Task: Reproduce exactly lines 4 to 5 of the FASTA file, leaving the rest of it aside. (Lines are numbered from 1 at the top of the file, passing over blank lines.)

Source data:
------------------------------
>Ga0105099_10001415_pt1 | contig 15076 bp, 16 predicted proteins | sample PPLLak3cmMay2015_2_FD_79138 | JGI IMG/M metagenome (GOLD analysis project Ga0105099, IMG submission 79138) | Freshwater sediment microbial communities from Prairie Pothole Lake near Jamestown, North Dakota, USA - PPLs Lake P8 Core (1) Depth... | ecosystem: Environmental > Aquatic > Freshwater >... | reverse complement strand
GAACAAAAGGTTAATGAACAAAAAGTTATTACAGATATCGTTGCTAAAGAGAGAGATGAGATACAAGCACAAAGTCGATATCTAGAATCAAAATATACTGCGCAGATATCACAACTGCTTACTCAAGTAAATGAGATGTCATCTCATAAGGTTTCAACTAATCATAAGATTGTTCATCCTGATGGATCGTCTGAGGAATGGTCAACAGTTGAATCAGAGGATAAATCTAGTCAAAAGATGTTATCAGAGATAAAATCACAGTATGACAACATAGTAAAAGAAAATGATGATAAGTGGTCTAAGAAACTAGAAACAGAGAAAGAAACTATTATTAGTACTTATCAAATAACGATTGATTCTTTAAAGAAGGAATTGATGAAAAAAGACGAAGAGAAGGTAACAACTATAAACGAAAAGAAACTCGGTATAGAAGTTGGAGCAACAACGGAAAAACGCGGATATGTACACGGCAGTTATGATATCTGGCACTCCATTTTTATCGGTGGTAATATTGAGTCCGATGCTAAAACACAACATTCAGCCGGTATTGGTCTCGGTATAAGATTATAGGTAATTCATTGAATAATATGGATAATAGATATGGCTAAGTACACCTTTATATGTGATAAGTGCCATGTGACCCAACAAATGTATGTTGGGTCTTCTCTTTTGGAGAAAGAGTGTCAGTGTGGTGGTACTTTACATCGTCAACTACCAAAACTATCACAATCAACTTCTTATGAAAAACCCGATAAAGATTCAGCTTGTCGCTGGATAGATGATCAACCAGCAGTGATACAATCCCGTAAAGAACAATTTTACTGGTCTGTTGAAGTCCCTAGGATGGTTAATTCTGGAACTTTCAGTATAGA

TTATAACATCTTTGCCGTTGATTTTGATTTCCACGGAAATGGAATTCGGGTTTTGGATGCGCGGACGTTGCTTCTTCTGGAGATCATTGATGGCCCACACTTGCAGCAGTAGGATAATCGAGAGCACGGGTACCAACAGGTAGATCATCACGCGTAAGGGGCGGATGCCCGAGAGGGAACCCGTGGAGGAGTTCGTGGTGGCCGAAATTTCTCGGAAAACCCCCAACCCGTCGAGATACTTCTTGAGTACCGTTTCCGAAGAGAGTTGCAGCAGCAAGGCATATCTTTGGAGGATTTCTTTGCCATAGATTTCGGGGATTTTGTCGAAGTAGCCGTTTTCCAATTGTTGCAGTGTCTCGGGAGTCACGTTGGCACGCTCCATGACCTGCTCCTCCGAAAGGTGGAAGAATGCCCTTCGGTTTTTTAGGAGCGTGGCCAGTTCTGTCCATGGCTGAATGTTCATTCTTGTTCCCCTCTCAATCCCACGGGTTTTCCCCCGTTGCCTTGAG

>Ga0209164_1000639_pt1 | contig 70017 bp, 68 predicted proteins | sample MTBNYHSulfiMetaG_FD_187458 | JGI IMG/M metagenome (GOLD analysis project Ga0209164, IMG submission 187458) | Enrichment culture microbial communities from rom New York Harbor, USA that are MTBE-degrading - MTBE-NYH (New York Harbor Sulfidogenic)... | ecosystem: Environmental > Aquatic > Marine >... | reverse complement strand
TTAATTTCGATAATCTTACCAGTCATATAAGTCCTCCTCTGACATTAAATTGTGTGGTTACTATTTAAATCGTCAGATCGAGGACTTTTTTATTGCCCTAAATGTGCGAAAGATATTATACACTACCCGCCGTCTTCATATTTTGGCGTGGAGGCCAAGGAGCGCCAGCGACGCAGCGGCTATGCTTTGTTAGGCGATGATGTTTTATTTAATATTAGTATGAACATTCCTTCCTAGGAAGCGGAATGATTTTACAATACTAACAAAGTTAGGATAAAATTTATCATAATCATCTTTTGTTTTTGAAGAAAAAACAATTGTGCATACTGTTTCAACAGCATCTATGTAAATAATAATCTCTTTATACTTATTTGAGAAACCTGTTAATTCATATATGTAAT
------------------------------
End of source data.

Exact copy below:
>Ga0209164_1000639_pt1 | contig 70017 bp, 68 predicted proteins | sample MTBNYHSulfiMetaG_FD_187458 | JGI IMG/M metagenome (GOLD analysis project Ga0209164, IMG submission 187458) | Enrichment culture microbial communities from rom New York Harbor, USA that are MTBE-degrading - MTBE-NYH (New York Harbor Sulfidogenic)... | ecosystem: Environmental > Aquatic > Marine >... | reverse complement strand
TTAATTTCGATAATCTTACCAGTCATATAAGTCCTCCTCTGACATTAAATTGTGTGGTTACTATTTAAATCGTCAGATCGAGGACTTTTTTATTGCCCTAAATGTGCGAAAGATATTATACACTACCCGCCGTCTTCATATTTTGGCGTGGAGGCCAAGGAGCGCCAGCGACGCAGCGGCTATGCTTTGTTAGGCGATGATGTTTTATTTAATATTAGTATGAACATTCCTTCCTAGGAAGCGGAATGATTTTACAATACTAACAAAGTTAGGATAAAATTTATCATAATCATCTTTTGTTTTTGAAGAAAAAACAATTGTGCATACTGTTTCAACAGCATCTATGTAAATAATAATCTCTTTATACTTATTTGAGAAACCTGTTAATTCATATATGTAAT